Tuesday, January 8, 2013

ReView of THE GIRL WHO PLAYED WITH FIRE by Stieg Larsson

Mystery/Thriller - 503 pgs
Alfred Knopf (first published 2006)

This is the second book in the Stieg Larsson trilogy, The Girl with The Dragon Tattoo series.  The first book, The Girl with The Dragon Tattoo was the beginning of Lizbeth Salander's story as a seriously intelligent and crafty computer hacker.  So much so that it gives her a job which further leads her into an investigation that unravels the rest of her story.  While the first book is the account of how it all begins and how all the parts in the large picture tie together, the second book delves into Lizbeth Salander's personal history with the sadistic individuals who have not once but multiple times maimed her, psychologically and intellectually.  Nothing Lizbeth Salander can't handle, though.


This second book in the trilogy focuses on the question, Who is Lizbeth Salander? It's the pertinent theme that dominates the novel.  Those surrounding Salander have a very specific and narrow opinion and perspective of who Salander is but no one really knows Lizbeth Salander.  They all speculate and they all find out how wrong they were.  The outsider's perspective is that Salander is all the following: 'pathologically unwell,' 'unreliable,' socially introverted,' 'regarded as dangerous to herself and others,' ' very lonely and odd person.'  Her morality is questioned and is often times judged because it doesn't coincide with that of the justice system.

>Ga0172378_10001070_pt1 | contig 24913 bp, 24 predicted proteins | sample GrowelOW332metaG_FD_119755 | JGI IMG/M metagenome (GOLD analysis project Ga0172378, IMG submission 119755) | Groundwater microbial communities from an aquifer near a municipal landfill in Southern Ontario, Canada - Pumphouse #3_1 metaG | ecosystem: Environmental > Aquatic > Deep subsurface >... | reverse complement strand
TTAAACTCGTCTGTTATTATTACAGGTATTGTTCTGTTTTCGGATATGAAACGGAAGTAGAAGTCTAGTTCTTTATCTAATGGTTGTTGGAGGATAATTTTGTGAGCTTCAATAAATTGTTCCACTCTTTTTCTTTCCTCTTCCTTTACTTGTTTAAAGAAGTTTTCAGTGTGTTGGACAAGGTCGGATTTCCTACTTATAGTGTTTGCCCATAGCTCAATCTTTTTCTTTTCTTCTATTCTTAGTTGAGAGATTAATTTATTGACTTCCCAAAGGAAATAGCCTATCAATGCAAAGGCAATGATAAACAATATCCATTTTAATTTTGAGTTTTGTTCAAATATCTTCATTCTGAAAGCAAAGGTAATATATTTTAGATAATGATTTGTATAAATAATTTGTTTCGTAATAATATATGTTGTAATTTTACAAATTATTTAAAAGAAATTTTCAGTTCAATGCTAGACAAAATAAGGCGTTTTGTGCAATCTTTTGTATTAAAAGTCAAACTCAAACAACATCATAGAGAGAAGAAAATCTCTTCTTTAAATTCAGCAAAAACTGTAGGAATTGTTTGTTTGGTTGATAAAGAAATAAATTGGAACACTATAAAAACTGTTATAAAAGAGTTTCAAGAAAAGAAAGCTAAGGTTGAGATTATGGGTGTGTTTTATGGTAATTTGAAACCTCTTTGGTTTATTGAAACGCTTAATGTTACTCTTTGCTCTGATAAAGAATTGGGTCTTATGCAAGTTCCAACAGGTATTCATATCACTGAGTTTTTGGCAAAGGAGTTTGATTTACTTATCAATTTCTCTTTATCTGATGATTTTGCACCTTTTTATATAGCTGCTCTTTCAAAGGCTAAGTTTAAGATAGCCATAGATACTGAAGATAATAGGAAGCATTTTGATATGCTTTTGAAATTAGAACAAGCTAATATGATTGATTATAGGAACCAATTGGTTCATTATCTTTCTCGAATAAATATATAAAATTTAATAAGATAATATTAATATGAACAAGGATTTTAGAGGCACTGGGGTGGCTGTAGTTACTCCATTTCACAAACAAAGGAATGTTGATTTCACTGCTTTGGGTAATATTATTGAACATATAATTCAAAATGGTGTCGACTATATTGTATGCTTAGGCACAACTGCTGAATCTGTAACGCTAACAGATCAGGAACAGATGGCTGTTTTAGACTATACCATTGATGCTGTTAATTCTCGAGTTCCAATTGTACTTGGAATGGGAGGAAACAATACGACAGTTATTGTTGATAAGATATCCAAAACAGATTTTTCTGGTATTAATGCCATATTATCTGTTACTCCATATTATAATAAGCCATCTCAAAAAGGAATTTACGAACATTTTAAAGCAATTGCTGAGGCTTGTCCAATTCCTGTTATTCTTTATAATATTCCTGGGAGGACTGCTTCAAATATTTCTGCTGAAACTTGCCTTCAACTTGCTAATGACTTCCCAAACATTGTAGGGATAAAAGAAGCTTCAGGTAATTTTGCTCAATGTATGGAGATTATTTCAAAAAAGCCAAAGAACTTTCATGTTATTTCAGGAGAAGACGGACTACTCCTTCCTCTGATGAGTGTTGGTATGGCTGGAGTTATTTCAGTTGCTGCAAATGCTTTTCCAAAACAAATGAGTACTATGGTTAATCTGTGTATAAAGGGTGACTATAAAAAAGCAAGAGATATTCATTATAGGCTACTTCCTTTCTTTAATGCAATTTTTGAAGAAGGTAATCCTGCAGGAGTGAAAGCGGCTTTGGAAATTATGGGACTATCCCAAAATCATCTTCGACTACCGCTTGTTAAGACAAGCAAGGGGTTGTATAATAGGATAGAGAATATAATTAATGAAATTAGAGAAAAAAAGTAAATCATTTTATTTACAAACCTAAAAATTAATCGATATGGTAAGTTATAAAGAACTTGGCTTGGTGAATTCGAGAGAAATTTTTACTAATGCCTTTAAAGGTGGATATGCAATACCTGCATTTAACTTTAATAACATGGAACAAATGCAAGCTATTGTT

On the other hand, Salander's morality is well above others and well more moral and ethical than the standards of the justice system.  To use violence she would have to be exceedingly threatened or provoked.  She is an incredible researcher.  And she often holds herself to her own values and beliefs.  I believe that Salander is a strong willed individual who knows how to take care of herself and knows what's best for her, contrary to the beliefs of the other characters about her.

The plot in this second books is just the back-drop. What is of real significance is getting to know who Lizbeth Salander is.  If you are curious to know who she is and why has become to be who she is in the way she's portrayed throughout the book, read this second book, otherwise just skip right over to the third.  If you're interested in knowing the details of the plot more so than her persona and character, skip right to the third book.

So I'll say it again.  This second book in the series covers the whole spectrum of who Salander is.  You will know who Salander is from multiple perspectives, and you in turn will have the chance to decide who Salander is.  I think that Larsson really doesn't disappoint, yet again.








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